President Trump continues to take a beating in the shutdown polls. Most recently, “In the latest The Hill-HarrisX survey, 46 percent of registered voters who identify as political independents said that Trump and the congressional GOP are primarily responsible for the government closure, a 7-point jump from a Dec. 30-31 survey.” Only 17 percent of independents blame Democrats primarily. Even Republicans don’t seem thrilled with the shutdown. (“Even as GOP voters' willingness to blame Democrats has increased, only 56 percent of Republican voters say that congressional Democrats are responsible. By comparison, 81 percent of Democratic voters say that Trump or the congressional GOP are at fault.”) When Trump cannot snow even the entire Fox News-saturated GOP base, maybe it is time to rethink what he’s doing.
The domestic politics plus international fear that Trump’s shutdown could be pushing us closer to a recession may have prompted Senate Majority Leader Mitch McConnell (R-Ky.) to blink — or to blink on behalf of a bleary-eyed White House. McConnell will take a vote on Trump’s disingenuous proposal for $5.7 billion for the wall in exchange for temporary relief for “dreamers.” For the first time, however, he’ll also allow a vote to reopen the government at least through Feb. 8.
Maybe the Supreme Court’s decision not to disturb lower-court rulings keeping Deferred Action for Childhood Arrivals in place for the foreseeable future made clear even to the most obtuse Republican senators that Trump is offering nothing. It didn’t help that Trump (or President Stephen Miller) slipped in harsh measures to cut off many asylum claims.
The latter got Democrats plenty mad and sent Minority Leader Charles E. Schumer (D-N.Y.) to the floor to denounce the empty offer. “The president single-handedly canceled DACA and TPS protections. He did it himself, on his own, a while back,” he said. “Now, offering some temporary protections back in exchange for the wall is not a compromise; it’s more hostage taking. When the president says I’ll give you DACA and TPS partially, even though he created the problem on his own in exchange for the wall, it’s like bargaining for stolen goods.” Schumer also accused the White House of a bait-and-switch routine. “The president’s team sold the DACA protections as the Bridge Act, a temporary fix originally proposed by Senators [Richard J.] Durbin and [Lindsey O.] Graham. Turns out the actual legislation is even more limited than the Bridge Act and would barely restore the protections that President Trump himself took away,” Schumer declared. Moreover, he deplored the “incredibly partisan changes to our asylum system that make it nearly impossible for migrants to claim asylum at our border.”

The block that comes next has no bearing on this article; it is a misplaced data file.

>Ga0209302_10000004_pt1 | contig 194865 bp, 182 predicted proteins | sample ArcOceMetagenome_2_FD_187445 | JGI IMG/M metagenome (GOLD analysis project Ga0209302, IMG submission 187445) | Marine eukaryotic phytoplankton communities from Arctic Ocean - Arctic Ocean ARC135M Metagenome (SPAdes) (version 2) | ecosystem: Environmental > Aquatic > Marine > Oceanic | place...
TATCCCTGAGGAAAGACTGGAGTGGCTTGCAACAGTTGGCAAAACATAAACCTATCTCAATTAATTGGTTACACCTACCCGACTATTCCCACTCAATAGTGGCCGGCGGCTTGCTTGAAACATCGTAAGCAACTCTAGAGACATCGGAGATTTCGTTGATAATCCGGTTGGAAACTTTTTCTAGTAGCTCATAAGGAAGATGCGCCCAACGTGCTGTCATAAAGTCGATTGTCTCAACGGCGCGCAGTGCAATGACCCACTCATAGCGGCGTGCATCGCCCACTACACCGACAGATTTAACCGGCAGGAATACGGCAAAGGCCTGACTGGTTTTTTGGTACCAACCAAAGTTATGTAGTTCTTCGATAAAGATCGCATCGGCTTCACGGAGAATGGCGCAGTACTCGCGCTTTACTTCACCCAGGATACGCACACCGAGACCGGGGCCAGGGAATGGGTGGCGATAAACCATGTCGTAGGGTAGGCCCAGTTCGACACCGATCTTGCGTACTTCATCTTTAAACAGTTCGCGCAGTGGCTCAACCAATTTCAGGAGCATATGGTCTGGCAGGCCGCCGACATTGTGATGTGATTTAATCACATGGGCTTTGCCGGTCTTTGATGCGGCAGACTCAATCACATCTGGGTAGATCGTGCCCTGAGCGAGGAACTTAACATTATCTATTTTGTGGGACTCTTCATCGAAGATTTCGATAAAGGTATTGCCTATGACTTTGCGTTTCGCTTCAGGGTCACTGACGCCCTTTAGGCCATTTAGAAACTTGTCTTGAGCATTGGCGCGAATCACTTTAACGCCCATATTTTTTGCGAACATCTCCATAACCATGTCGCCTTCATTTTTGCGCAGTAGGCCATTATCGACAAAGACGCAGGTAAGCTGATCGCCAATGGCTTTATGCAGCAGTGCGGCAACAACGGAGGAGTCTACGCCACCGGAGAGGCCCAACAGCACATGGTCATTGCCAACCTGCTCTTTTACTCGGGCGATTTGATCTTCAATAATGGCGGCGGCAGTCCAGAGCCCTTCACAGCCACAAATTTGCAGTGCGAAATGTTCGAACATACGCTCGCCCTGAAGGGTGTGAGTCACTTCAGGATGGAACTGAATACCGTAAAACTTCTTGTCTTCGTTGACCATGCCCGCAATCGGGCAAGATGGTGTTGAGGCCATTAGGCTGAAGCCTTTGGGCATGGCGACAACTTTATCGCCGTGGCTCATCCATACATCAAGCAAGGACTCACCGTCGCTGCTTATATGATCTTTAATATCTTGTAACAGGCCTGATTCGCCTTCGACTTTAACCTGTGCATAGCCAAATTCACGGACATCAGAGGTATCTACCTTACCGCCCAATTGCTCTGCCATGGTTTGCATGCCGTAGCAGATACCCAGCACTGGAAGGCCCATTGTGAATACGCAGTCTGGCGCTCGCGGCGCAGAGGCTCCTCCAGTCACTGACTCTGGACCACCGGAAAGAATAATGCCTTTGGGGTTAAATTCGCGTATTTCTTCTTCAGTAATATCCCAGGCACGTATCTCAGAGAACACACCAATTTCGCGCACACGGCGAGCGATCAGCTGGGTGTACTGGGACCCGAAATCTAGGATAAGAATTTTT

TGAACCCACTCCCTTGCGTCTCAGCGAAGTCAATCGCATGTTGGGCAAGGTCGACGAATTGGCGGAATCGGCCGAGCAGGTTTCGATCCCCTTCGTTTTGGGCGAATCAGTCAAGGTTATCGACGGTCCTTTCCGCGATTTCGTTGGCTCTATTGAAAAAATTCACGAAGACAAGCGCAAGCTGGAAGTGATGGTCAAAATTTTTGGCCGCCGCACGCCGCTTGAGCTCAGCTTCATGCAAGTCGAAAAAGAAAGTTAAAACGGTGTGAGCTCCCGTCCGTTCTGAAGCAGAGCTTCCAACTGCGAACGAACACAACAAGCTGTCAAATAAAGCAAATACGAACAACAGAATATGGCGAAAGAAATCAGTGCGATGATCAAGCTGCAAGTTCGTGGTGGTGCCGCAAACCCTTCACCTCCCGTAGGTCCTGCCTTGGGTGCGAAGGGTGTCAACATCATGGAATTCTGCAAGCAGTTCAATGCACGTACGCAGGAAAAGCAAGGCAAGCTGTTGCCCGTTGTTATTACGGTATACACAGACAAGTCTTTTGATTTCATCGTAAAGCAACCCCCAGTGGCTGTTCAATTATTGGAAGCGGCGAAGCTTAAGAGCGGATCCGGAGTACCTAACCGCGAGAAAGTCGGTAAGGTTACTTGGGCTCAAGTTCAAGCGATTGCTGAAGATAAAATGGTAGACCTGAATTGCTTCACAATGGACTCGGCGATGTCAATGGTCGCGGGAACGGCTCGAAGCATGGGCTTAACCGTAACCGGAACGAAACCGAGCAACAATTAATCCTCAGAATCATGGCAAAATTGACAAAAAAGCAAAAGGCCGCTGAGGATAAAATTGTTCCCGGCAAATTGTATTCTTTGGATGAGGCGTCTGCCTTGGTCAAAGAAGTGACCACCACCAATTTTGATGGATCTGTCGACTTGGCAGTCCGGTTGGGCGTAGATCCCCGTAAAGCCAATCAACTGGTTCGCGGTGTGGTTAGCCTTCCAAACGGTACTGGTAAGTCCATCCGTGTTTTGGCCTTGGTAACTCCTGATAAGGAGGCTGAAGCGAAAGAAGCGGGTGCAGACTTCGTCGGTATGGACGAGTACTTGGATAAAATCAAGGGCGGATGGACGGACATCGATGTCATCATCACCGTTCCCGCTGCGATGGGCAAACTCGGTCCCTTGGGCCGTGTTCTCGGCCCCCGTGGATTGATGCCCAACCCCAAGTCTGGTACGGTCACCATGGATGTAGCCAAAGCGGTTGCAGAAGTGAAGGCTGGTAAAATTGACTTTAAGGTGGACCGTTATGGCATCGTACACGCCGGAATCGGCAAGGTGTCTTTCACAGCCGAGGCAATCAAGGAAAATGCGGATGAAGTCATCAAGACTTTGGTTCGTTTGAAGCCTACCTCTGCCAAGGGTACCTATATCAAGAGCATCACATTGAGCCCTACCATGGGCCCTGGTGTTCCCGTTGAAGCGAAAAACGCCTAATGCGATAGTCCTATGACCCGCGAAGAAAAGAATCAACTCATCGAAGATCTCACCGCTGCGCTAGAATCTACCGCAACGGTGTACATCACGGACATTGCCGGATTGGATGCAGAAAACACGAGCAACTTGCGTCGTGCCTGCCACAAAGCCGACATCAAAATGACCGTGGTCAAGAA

Schumer applauded the decision to ditch McConnell’s excuse not to bring the House bill to the floor (i.e., Trump won’t sign it). “The good news is, after that vote, we have a second amendment that could break us out of the morass we are in," crowed Schumer. "The Senate will proceed to an amendment to the House bill that is identical to the underlying legislation. In other words, for the first time, we will get a vote on whether to open up the government without any decision one way or the other on border security.”
At least the argument that the Senate cannot vote on anything Trump won’t sign has been dropped. Now perhaps the Senate can come up with its own bill without a permission slip from Trump.
As ridiculous and cruel as Trump’s immigration proposal may be, Democrats must keep their eye on the 800,000 workers not getting paid and their families. How is it possible to demand that people work for no pay? That fundamental unfairness and Trump’s utter lack of concern for the harm he has inflicted should keep Republicans, especially those on the ballot in 2020, up late. Maybe it will prompt them finally to end Trump’s shutdown, pay workers what they are owed and begin to vote on immigration proposals (e.g., security measures without a wall) most Americans support.